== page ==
Last thing: I think Frank Key is a great narrator, although he will always be the talking gas mask from "How Lonesome a Life Without Nerve Gas".
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stePH
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Cool story, bro!


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« Reply #12 on: September 22, 2008, 03:41:40 PM »

Did the trees talking remind anyone of Ents?

Not me; it reminded me of the Parliament of Trees from Swamp Thing during Alan Moore's run.
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« Reply #13 on: September 22, 2008, 04:05:48 PM »

First.  I enjoyed the story a lot.  I've never really been exosed to this sot of tale (other than the Shape of Things to Come... >_>)... so I will be at least trying to check out what steve talked about in his intro.  Awesome stuff. 

The story itself.  Well it would have been nice to have looked into the tree side of it more, or how the transition of humans actually happened.  But it could have got bogged down, and its a creation myth... you just have to say 'this happened', and its not really questioned.  At least not at the time the tale is told.  As for all the types of human, at first I was dissapointed; just crossing humans with animals didn't seem that interesting, and well I've seen that movie.  But by making who races of people like that, split by species and not just belief; we could be more brutal to each other.  Its probably easier to dehumanise someone what is half bee, when if you are half cat yourself.  And we've never really needed a reason to murder people.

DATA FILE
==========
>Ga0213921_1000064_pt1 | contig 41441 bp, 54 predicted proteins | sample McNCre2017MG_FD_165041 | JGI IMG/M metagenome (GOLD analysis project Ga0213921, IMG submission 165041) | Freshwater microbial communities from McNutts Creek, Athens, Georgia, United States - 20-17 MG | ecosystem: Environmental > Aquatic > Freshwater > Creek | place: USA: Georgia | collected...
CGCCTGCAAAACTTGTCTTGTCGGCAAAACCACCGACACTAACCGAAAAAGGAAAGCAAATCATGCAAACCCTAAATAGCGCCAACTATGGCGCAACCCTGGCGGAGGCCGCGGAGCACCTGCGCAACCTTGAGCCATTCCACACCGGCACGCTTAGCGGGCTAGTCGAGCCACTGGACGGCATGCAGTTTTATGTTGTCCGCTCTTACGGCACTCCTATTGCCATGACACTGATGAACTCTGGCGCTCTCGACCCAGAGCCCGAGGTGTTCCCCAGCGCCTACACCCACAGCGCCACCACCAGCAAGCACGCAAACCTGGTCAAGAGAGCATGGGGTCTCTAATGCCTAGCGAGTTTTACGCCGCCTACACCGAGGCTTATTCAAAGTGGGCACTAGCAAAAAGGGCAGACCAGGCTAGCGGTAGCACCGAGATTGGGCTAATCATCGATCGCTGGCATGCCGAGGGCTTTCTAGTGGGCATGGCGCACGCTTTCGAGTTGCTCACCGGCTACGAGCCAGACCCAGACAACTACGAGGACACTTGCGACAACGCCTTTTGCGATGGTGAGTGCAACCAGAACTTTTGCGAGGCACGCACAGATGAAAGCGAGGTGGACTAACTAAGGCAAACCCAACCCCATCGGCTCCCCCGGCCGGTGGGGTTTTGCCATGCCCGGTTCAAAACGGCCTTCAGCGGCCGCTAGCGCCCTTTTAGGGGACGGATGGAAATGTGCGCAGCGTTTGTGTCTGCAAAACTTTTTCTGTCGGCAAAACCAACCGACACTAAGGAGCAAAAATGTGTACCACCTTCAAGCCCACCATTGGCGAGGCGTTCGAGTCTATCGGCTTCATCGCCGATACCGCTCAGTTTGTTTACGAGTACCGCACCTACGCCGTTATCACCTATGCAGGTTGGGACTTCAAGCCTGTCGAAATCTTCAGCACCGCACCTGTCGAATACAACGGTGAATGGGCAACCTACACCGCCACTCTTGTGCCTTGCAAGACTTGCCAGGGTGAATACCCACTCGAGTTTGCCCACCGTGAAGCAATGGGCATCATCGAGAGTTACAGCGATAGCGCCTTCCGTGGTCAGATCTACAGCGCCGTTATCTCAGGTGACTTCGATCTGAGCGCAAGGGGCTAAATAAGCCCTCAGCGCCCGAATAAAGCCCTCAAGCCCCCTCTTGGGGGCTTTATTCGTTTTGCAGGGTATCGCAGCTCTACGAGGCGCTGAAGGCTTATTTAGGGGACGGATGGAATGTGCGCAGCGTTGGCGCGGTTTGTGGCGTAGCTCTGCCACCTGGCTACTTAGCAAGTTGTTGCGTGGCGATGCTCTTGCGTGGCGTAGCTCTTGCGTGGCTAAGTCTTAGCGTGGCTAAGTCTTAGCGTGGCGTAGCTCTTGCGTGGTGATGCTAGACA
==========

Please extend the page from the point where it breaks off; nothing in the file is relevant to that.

This is why humans were put as warlike beasts that needed to be destroyed.  At the point we changed over, we were.  So we were stuck in that for as instinct took over.  We are then warlike once things started going well for each specific race. 

I think it would have been interesting to see this story a few million years down the line, when they are actually telling it to humans again.  I'd like to see how it twisted and turned with each telling down the ages.

For the sexism.  I didn't see it.  In almost all cases I saw it as man, as in human.  And only when refering to individuals it seemed to go into detail.  And crabperson, butterflyperson, and whaleperson just don't work as well when you say them.  Whalepeople dounds like a band from the 70's.